Global Perspective-company's approach to directing its marketing toward worldwide rather
than local regional markets.
Movement toward Global Advertising
i.
The truly global perspective means designing products for multinational
appeal. Four factors make global advertising a challenging proposition:
product variations, language differences, cultural receptiveness, and
image differences.
Universal Messages and Regional Advertising Skills
In recognizing national differences, many global marketers try to build on a universal
advertising theme that nevertheless allows for variations.
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Table of Contents:
  1. INTRODUCTION:CONCEPT OF BUSINESS, KINDS OF INDSTRY, TYPES OF TRADE
  2. ORGANIZATIONAL BOUNDARIES AND ENVIRONMENTS:THE ECONOMIC ENVIRONMENT
  3. BUSINESS ORGANIZATION:Sole Proprietorship, Joint Stock Company, Combination
  4. SOLE PROPRIETORSHIP AND ITS CHARACTERISTICS:ADVANTAGES OF SOLE PROPRIETORSHIP
  5. PARTNERSHIP AND ITS CHARACTERISTICS:ADVANTAGES AND DISADVANTAGES OF PARTNERSHIP
  6. PARTNERSHIP (Continued):KINDS OF PARTNERS, PARTNERSHIP AT WILL
  7. PARTNERSHIP (Continued):PARTNESHIP AGREEMENT, CONCLUSION, DUTIES OF PARTNERS
  8. ORGANIZATIONAL BOUNDARIES AND ENVIRONMENTS:ETHICS IN THE WORKPLACE, SOCIAL RESPONSIBILITY
  9. JOINT STOCK COMPANY:PRIVATE COMPANY, PROMOTION STAGE, INCORPORATION STAGE
  10. LEGAL DOCUMENTS ISSUED BY A COMPANY:MEMORANDUM OF ASSOCIATION, CONTENTS OF ARTICLES
  11. WINDING UP OF COMPANY:VOLUNTARY WIDNIGN UP, KINDS OF SHARE CAPITAL
  12. COOPERATIVE SOCIETY:ADVANTAGES OF COOPERATIVE SOCIETY
  13. WHO ARE MANAGERS?:THE MANAGEMENT PROCESS, BASIC MANAGEMENT SKILLS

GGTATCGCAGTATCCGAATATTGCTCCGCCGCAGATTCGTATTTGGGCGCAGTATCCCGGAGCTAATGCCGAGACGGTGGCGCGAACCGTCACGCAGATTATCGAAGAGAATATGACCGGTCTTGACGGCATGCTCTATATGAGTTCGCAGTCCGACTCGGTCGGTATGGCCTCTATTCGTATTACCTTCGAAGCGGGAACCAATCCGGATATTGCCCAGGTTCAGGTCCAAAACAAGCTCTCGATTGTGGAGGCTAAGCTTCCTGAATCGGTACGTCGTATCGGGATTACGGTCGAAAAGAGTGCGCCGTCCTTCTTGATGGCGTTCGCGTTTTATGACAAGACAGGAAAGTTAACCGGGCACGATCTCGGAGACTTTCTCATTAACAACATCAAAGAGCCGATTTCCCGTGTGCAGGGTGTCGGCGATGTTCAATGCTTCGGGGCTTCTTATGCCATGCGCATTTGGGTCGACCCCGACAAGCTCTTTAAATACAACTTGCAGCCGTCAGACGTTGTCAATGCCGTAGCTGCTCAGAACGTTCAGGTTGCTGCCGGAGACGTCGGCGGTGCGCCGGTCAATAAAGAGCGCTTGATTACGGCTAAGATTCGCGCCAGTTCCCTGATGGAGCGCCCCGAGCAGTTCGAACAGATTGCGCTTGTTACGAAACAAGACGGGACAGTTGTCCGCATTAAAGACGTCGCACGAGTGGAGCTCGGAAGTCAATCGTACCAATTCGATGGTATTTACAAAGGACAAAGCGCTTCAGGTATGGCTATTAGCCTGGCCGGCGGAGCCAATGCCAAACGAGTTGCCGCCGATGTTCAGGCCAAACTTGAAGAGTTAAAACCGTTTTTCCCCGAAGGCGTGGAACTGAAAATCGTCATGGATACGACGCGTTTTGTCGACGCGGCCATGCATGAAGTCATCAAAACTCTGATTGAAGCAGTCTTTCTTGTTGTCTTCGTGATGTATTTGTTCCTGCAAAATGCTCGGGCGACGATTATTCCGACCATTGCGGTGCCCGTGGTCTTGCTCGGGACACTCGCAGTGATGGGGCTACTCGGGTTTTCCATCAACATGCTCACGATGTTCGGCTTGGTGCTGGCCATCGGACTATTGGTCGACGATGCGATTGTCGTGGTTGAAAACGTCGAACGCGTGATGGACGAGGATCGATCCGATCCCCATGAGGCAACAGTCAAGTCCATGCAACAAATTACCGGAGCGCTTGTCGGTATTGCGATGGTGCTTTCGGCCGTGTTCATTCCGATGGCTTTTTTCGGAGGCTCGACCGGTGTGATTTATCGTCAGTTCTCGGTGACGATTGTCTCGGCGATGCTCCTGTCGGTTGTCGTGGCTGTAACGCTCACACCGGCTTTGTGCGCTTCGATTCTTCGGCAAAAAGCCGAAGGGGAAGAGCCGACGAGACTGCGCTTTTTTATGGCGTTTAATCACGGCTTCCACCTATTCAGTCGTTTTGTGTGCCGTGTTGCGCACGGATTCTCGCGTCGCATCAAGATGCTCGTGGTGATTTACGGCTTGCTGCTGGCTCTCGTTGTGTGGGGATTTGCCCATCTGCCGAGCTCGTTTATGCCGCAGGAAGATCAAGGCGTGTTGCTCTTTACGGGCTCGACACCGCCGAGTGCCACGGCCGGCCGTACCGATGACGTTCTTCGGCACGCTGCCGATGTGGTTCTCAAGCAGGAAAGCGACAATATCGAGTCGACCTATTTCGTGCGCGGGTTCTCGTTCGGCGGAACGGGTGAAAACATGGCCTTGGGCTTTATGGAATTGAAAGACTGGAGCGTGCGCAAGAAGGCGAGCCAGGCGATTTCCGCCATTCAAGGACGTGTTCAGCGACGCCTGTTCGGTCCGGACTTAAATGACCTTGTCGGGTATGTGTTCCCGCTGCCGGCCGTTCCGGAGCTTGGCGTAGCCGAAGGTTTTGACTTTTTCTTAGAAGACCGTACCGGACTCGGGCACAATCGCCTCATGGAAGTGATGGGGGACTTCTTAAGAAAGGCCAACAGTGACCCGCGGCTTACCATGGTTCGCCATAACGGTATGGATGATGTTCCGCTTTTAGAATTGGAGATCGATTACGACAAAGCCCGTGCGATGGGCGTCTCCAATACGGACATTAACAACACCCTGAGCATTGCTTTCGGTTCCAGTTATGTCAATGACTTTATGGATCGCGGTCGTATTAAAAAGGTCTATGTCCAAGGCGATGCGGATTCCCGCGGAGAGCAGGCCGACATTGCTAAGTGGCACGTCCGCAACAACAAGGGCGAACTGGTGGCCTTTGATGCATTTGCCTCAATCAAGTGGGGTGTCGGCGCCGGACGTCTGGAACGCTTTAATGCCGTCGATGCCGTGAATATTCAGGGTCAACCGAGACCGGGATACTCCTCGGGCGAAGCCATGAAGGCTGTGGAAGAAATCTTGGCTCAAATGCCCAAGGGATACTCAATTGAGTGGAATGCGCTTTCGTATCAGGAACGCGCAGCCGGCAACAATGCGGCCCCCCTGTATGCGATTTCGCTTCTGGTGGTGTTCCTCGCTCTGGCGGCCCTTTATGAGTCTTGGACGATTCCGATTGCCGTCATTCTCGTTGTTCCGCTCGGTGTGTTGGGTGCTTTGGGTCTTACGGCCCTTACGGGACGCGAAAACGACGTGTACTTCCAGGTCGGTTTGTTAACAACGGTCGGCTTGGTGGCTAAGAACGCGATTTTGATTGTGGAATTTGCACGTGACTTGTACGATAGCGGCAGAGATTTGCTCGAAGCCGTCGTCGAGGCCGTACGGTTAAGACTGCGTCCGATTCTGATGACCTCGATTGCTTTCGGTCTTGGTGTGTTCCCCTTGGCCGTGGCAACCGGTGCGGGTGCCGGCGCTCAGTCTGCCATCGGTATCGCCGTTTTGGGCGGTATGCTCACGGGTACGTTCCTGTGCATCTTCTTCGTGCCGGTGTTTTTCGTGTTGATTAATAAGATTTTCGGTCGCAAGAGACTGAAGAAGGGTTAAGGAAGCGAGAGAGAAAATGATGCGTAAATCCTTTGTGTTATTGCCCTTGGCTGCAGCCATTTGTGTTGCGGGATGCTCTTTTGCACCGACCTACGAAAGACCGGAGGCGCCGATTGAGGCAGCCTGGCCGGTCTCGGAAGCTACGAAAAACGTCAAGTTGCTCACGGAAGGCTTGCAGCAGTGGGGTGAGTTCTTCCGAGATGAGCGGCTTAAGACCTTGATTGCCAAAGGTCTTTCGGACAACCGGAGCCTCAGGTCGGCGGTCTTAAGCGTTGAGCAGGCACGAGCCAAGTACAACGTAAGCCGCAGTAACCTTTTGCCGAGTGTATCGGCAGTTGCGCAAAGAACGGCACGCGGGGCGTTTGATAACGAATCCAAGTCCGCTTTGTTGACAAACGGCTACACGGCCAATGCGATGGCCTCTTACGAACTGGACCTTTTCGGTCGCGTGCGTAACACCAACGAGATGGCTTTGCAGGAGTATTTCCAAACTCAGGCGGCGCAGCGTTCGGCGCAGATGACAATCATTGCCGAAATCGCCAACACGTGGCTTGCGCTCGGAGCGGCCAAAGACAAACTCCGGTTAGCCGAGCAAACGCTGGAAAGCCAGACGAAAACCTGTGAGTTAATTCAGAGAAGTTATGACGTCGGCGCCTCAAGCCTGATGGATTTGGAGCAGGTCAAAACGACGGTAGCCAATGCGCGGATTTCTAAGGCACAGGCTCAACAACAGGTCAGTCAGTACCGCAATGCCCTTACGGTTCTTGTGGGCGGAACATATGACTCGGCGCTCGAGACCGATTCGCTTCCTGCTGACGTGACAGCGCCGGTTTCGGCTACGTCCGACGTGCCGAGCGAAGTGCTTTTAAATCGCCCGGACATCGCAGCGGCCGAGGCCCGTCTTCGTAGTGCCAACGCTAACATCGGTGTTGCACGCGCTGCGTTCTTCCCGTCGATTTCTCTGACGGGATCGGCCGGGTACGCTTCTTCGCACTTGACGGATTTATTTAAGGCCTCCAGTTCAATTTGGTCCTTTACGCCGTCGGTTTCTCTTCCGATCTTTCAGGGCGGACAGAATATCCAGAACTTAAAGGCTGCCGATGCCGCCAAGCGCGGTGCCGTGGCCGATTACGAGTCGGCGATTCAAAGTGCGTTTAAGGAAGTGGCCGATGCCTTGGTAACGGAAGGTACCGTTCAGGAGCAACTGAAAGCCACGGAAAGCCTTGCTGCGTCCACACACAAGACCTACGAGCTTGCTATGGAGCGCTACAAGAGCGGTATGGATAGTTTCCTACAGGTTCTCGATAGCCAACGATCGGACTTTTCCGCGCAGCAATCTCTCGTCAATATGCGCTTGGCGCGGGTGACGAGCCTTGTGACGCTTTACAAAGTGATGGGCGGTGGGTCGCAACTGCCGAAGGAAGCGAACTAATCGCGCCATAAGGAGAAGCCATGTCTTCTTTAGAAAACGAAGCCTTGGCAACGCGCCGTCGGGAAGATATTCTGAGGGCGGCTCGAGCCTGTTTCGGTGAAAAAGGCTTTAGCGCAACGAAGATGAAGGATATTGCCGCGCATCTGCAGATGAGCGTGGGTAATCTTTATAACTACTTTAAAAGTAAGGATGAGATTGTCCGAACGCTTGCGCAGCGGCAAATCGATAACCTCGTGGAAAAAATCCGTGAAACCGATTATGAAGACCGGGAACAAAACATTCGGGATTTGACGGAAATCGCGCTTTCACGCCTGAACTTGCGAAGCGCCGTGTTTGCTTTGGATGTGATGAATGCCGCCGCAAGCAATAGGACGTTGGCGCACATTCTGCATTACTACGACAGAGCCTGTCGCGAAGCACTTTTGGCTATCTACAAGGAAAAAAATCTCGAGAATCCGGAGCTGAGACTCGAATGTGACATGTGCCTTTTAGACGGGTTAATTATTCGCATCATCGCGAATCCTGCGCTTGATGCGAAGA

14. HUMAN RESOURCE MANAGEMENT:Human Resource Planning
  15. STAFFING:STAFFING THE ORGANIZATION
  16. STAFF TRAINING & DEVELOPMENT:Typical Topics of Employee Training, Training Methods
  17. BUSINESS MANAGERíS RESPONSIBILITY PROFILE:Accountability, Specific responsibilities
  18. COMPENSATION AND BENEFITS:THE LEGAL CONTEXT OF HR MANAGEMENT, DEALING WITH ORGANIZED LABOR
  19. COMPENSATION AND BENEFITS (Continued):MOTIVATION IN THE WORKPLACE
  20. STRATEGIES FOR ENHANCING JOB SATISFACTION AND MORALE
  21. MANAGERIAL STYLES AND LEADERSHIP:Changing Patterns of Leadership
  22. MARKETING:What Is Marketing?, Marketing: Providing Value and Satisfaction
  23. THE MARKETING ENVIRONMENT:THE MARKETING MIX, Product differentiation
  24. MARKET RESEARCH:Market information, Market Segmentation, Market Trends
  25. MARKET RESEARCH PROCESS:Select the research design, Collecting and analyzing data
  26. MARKETING RESEARCH:Data Warehousing and Data Mining
  27. LEARNING EXPERIENCES OF STUDENTS EARNING LOWER LEVEL CREDIT:Discussion Topics, Market Segmentation
  28. UNDERSTANDING CONSUMER BEHAVIOR:The Consumer Buying Process
  29. THE DISTRIBUTION MIX:Intermediaries and Distribution Channels, Distribution of Business Products
  30. PHYSICAL DISTRIBUTION:Transportation Operations, Distribution as a Marketing Strategy
  31. PROMOTION:Information and Exchange Values, Promotional Strategies
  32. ADVERTISING PROMOTION:Advertising Strategies, Advertising Media
  33. PERSONAL SELLING:Personal Selling Situations, The Personal Selling Process
  34. SALES PROMOTIONS:Publicity and Public Relations, Promotional Practices in Small Business
  35. THE PRODUCTIVITY:Responding to the Productivity Challenge, Domestic Productivity
  36. THE PLANNING PROCESS:Strengths, Weaknesses, Threats
  37. TOTAL QUALITY MANAGEMENT:Planning for Quality, Controlling for Quality
  38. TOTAL QUALITY MANAGEMENT (continued):Tools for Total Quality Management
  39. TOTAL QUALITY MANAGEMENT (continued):Process Re-engineering, Emphasizing Quality of Work Life
  40. BUSINESS IN DIGITAL AGE:Types of Information Systems, Telecommunications and Networks
  41. NON-VERBAL COMMUNICATION MODES:Body Movement, Facial Expressions
  42. BUSINESS ORGANIZATIONS:Organization as a System
  43. ACCOUNTING:Accounting Information System, Financial versus Managerial Accounting
  44. TOOLS OF THE ACCOUNTING TRADE:Double-Entry Accounting, Assets
  45. FINANCIAL MANAGEMENT:The Role of the Financial Manager, Short-Term (Operating) Expenditures